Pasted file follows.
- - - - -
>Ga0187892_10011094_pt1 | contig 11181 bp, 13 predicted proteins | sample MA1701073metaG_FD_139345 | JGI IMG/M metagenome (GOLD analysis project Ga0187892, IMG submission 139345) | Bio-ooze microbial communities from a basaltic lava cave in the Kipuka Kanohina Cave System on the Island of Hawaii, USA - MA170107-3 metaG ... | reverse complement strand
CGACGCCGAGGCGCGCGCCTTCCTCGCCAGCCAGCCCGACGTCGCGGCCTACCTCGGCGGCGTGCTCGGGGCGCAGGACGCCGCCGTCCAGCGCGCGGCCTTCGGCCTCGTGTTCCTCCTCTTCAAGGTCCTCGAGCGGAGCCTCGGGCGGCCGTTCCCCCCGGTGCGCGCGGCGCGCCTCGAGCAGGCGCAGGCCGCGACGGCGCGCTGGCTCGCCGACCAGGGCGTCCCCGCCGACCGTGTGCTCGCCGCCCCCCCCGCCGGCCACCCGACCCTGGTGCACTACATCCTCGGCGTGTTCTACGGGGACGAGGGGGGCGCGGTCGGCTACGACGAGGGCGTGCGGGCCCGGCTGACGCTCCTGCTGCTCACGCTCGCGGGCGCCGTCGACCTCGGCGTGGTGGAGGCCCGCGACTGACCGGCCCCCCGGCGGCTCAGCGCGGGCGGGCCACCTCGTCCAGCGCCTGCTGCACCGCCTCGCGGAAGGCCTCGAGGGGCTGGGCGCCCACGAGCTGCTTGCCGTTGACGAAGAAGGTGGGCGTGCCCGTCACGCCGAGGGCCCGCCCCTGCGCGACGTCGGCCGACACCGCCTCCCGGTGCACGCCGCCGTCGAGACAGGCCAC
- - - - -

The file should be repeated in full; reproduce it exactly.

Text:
>Ga0187892_10011094_pt1 | contig 11181 bp, 13 predicted proteins | sample MA1701073metaG_FD_139345 | JGI IMG/M metagenome (GOLD analysis project Ga0187892, IMG submission 139345) | Bio-ooze microbial communities from a basaltic lava cave in the Kipuka Kanohina Cave System on the Island of Hawaii, USA - MA170107-3 metaG ... | reverse complement strand
CGACGCCGAGGCGCGCGCCTTCCTCGCCAGCCAGCCCGACGTCGCGGCCTACCTCGGCGGCGTGCTCGGGGCGCAGGACGCCGCCGTCCAGCGCGCGGCCTTCGGCCTCGTGTTCCTCCTCTTCAAGGTCCTCGAGCGGAGCCTCGGGCGGCCGTTCCCCCCGGTGCGCGCGGCGCGCCTCGAGCAGGCGCAGGCCGCGACGGCGCGCTGGCTCGCCGACCAGGGCGTCCCCGCCGACCGTGTGCTCGCCGCCCCCCCCGCCGGCCACCCGACCCTGGTGCACTACATCCTCGGCGTGTTCTACGGGGACGAGGGGGGCGCGGTCGGCTACGACGAGGGCGTGCGGGCCCGGCTGACGCTCCTGCTGCTCACGCTCGCGGGCGCCGTCGACCTCGGCGTGGTGGAGGCCCGCGACTGACCGGCCCCCCGGCGGCTCAGCGCGGGCGGGCCACCTCGTCCAGCGCCTGCTGCACCGCCTCGCGGAAGGCCTCGAGGGGCTGGGCGCCCACGAGCTGCTTGCCGTTGACGAAGAAGGTGGGCGTGCCCGTCACGCCGAGGGCCCGCCCCTGCGCGACGTCGGCCGACACCGCCTCCCGGTGCACGCCGCCGTCGAGACAGGCCAC